America's Banks On the Brink?

10/08/2008 12:01 am EST

Focus: STOCKS

William Isaac

Global Head of FTI Consulting's Financial Institutions, Senior Managing Director, FTI Consulting

On Wednesday, Financial News commentators were heralding the global synchronous rate cut and Paulson's new policy remarks as "the bottom" of the worst financial crises since America's Great Depression. Charles Githler caught up with former FDIC Chairman William Isaac to probe the concern, among a growing number of Americans, that their cash in banks could become inaccessible for a period of weeks in the event of widespread bank closures or a national "Bank Holiday"-as experienced in the 1930s. "No Bank Holiday" said Isaac. Isaac then added his guarded satisfaction with today's remarks by Treasury Secretary, Henry Paulson, "The US Government finally recognizes that confidence and capital are the real problems." As another step, all general creditors of the banking system could be guaranteed. "For the first time, I believe that Washington understands the problem..."

Political leaders told us last week that if the Wall Street bailout bill did not pass, the stock market would drop by 1,000 points and millions of people would lose their homes, jobs, and credit cards. Congress passed the bill, yet the markets have gotten worse.   

I believe the problem is that the bailout package does not deal with any of the four fundamental issues that must be addressed immediately: Fear, Bank Capital, and Fiscal Stimulus and Help for Homeowners.

Fear. The financial markets are frozen throughout the world. Banks will not lend to other banks, and to the extent they do, the cost is exorbitant. There is a lot of liquidity, but it is being hoarded. 

Which banks will fail, and how will their creditors be treated? Will the government protect just the insured depositors or will it protect the uninsured depositors, bondholders, and other general creditors? The government has handled these claims in different ways in the failures to date, so there is considerable anxiety in the markets. 

There is a way to get money flowing through the banking system and financial markets almost instantaneously. The Federal Deposit Insurance Corporation has the authority to declare an emergency in the financial markets if requested by the Secretary of the Treasury. If an emergency is declared, the FDIC could announce that until the crisis abates, all depositors and other general creditors will be protected if an FDIC-insured bank fails.

What would this cost taxpayers? In my view, nothing-indeed, it should save taxpayers a lot. It will get the financial markets working, help put the economy back on track, and reduce the bank failure rate.

We already have an implicit guarantee in place for the largest banks, which control the bulk of our banking assets. Making the guarantee official during this crisis and extending it to the rest of the banks is essential and reasonable.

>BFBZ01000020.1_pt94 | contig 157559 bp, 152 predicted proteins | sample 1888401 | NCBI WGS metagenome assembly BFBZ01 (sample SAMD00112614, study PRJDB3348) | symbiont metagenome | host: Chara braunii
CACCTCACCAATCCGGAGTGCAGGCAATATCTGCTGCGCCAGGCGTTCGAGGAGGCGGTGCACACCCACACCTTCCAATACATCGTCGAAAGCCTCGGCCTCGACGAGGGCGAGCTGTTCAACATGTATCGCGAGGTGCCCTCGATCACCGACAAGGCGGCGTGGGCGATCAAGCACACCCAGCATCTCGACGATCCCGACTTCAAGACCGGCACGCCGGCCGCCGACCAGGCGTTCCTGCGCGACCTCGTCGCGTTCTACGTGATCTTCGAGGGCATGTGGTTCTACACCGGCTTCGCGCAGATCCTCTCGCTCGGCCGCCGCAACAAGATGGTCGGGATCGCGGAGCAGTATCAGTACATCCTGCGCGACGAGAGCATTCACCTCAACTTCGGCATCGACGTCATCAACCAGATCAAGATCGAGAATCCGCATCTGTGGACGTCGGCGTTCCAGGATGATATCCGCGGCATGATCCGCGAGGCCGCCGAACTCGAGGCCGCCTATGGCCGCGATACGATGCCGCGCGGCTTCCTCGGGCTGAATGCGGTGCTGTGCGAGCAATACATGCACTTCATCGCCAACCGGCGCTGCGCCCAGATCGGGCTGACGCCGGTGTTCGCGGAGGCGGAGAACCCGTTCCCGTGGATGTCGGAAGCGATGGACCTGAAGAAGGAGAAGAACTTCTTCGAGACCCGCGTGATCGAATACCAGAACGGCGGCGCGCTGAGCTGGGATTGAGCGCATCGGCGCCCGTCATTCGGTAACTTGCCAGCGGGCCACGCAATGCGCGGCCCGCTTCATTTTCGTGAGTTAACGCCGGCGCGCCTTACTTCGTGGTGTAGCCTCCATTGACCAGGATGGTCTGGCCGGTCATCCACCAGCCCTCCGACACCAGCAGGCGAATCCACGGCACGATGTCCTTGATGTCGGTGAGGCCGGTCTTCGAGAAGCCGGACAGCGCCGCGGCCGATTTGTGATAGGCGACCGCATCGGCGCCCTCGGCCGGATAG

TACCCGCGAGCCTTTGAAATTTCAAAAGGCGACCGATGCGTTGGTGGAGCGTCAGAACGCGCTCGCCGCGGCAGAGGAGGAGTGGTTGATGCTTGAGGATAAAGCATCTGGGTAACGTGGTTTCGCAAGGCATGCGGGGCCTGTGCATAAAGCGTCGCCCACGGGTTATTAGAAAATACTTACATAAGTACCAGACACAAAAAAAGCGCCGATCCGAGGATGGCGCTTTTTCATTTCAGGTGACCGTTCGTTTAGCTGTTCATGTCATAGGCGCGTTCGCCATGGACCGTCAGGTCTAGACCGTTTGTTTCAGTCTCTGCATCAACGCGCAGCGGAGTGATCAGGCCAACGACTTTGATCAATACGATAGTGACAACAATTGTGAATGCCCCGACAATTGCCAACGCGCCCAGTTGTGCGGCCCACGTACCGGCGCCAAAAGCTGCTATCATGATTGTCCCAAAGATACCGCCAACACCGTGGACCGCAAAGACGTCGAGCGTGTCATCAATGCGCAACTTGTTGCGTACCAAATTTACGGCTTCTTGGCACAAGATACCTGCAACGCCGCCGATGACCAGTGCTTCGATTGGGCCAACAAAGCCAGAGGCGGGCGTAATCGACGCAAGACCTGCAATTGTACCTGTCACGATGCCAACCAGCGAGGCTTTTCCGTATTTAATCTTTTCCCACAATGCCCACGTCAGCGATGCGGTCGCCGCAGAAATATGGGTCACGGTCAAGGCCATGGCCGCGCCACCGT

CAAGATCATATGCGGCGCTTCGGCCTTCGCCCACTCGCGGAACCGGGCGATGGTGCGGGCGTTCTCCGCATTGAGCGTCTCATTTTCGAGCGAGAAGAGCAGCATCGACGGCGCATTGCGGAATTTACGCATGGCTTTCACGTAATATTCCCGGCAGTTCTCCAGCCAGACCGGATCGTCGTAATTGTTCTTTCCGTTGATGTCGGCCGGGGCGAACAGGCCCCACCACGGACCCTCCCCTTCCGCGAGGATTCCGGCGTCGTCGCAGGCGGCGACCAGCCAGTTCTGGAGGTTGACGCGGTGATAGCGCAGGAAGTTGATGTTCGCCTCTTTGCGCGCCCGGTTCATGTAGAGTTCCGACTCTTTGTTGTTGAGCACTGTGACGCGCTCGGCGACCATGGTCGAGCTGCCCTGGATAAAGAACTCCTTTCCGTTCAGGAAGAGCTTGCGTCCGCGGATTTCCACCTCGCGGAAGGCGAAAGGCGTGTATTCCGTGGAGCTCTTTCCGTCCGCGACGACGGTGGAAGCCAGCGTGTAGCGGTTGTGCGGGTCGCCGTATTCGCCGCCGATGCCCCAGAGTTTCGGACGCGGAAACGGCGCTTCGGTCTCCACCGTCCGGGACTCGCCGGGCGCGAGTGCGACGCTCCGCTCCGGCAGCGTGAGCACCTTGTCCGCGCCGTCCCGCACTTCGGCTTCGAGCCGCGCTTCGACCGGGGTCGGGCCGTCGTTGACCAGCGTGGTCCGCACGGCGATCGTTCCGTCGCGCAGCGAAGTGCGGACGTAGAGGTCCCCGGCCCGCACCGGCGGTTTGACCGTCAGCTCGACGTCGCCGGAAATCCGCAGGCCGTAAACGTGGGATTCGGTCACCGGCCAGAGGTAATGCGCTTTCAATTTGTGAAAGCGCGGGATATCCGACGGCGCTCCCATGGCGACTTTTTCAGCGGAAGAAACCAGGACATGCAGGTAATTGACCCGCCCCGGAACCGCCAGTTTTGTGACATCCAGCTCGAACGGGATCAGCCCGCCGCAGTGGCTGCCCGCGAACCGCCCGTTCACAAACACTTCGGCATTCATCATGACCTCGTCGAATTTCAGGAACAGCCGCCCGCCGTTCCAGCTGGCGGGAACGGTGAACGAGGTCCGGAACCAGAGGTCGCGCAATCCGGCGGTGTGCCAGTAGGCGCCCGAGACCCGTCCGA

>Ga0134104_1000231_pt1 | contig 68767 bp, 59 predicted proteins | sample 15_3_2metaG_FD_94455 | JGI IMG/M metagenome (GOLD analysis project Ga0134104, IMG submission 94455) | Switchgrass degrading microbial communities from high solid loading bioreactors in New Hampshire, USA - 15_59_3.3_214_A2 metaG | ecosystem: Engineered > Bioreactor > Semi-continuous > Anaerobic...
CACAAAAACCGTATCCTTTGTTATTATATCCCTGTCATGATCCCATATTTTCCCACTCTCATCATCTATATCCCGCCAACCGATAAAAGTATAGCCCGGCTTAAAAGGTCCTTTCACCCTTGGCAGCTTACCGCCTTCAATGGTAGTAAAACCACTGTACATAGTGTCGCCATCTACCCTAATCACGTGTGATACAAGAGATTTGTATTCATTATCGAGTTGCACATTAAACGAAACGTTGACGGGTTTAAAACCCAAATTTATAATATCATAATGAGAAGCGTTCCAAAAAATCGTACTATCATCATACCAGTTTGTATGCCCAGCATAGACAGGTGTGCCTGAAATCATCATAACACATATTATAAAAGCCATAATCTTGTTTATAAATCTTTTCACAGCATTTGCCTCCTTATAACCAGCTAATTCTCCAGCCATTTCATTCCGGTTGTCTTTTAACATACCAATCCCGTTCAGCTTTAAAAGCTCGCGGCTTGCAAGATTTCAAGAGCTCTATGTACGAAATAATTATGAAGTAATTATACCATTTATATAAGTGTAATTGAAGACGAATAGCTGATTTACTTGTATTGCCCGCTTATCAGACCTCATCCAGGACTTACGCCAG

As I write this article, Ireland has guaranteed its banking system and Denmark and several other European countries appear to be headed in that direction. If enough follow, the US will have no choice but to act.

Bank Capital. The Securities Exchange Commission adopted fair value accounting in the 1990s. This rule required financial institutions to mark their securities to market. I have argued against fair value accounting for more than two decades because I know that we could not have contained the severe banking problems of the 1980s if we had to deal with fair value accounting rules. 

A bad idea became highly destructive when the SEC decided to continue fair value accounting after the market for mortgage securities evaporated last year. In the absence of a market, the SEC forced banks to mark these assets to an arbitrary index.

Mortgage securities were marked to a fraction of their true economic value, which destroyed $500 billion of capital in our financial system. Since banks lend about $10 for each dollar of capital, the SEC's rule diminished bank-lending capacity by $5 trillion. Is it any wonder we have a severe credit contraction?

Even now, the SEC continues to fiddle while the financial system and the economy burn. The SEC needs to suspend fair value accounting-act NOW, study it later. This will begin the process of restoring bank capital so banks can start lending again. Instead of the Treasury and Federal Reserve taking over our lending markets, we need to help our private banks do the job.

Another readily available tool to restore bank capital is one that the FDIC used in the banking crisis of the 1980s to give capital-short, but otherwise viable, banks injections of capital to help them get through difficult economic times. The program was a big help in the FDIC's resolution of the $100-billion market insolvency in the savings bank industry at a total cost of less than $2 billion. A precursor of the 1980s program was the Reconstruction Finance Corporation, created to provide capital to banks during the Great Depression. 

The FDIC should resurrect this program immediately. It will limit the failures of community banks and put them back into the lending business more quickly.

Fiscal Stimulus and Help for Homeowners. The bailout bill will not solve our banking crisis because it is not attacking the right problems. Instead, we should direct a good portion of the bailout money to providing permanent stimulus to the economy and to helping families who are in danger of losing their homes. 

I believe Congress should get off the campaign trail and get back to Washington to get the bill right this time. The world is looking to us for leadership.

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